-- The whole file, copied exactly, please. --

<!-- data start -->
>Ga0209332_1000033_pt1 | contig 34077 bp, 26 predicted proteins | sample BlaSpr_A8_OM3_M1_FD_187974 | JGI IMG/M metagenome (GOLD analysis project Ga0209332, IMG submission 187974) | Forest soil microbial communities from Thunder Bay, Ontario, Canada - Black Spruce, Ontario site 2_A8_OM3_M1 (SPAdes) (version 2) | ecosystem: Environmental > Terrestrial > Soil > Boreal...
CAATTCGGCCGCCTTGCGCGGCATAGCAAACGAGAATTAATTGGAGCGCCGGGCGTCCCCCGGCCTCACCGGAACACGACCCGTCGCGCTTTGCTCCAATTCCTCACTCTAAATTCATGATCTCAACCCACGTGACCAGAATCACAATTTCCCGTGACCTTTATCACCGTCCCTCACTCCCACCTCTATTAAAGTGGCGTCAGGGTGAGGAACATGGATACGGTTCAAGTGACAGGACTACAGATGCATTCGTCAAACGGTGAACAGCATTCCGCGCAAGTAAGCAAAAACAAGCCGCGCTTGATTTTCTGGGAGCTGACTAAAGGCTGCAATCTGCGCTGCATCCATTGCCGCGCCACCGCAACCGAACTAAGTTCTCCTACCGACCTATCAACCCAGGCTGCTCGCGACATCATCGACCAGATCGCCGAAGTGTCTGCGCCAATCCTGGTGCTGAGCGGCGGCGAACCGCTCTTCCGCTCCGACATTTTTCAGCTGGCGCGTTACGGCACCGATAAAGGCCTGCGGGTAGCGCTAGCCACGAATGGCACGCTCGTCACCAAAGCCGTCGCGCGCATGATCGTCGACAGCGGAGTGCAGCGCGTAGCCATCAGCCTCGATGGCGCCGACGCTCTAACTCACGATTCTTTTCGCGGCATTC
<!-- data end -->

>Ga0209332_1000033_pt1 | contig 34077 bp, 26 predicted proteins | sample BlaSpr_A8_OM3_M1_FD_187974 | JGI IMG/M metagenome (GOLD analysis project Ga0209332, IMG submission 187974) | Forest soil microbial communities from Thunder Bay, Ontario, Canada - Black Spruce, Ontario site 2_A8_OM3_M1 (SPAdes) (version 2) | ecosystem: Environmental > Terrestrial > Soil > Boreal...
CAATTCGGCCGCCTTGCGCGGCATAGCAAACGAGAATTAATTGGAGCGCCGGGCGTCCCCCGGCCTCACCGGAACACGACCCGTCGCGCTTTGCTCCAATTCCTCACTCTAAATTCATGATCTCAACCCACGTGACCAGAATCACAATTTCCCGTGACCTTTATCACCGTCCCTCACTCCCACCTCTATTAAAGTGGCGTCAGGGTGAGGAACATGGATACGGTTCAAGTGACAGGACTACAGATGCATTCGTCAAACGGTGAACAGCATTCCGCGCAAGTAAGCAAAAACAAGCCGCGCTTGATTTTCTGGGAGCTGACTAAAGGCTGCAATCTGCGCTGCATCCATTGCCGCGCCACCGCAACCGAACTAAGTTCTCCTACCGACCTATCAACCCAGGCTGCTCGCGACATCATCGACCAGATCGCCGAAGTGTCTGCGCCAATCCTGGTGCTGAGCGGCGGCGAACCGCTCTTCCGCTCCGACATTTTTCAGCTGGCGCGTTACGGCACCGATAAAGGCCTGCGGGTAGCGCTAGCCACGAATGGCACGCTCGTCACCAAAGCCGTCGCGCGCATGATCGTCGACAGCGGAGTGCAGCGCGTAGCCATCAGCCTCGATGGCGCCGACGCTCTAACTCACGATTCTTTTCGCGGCATTC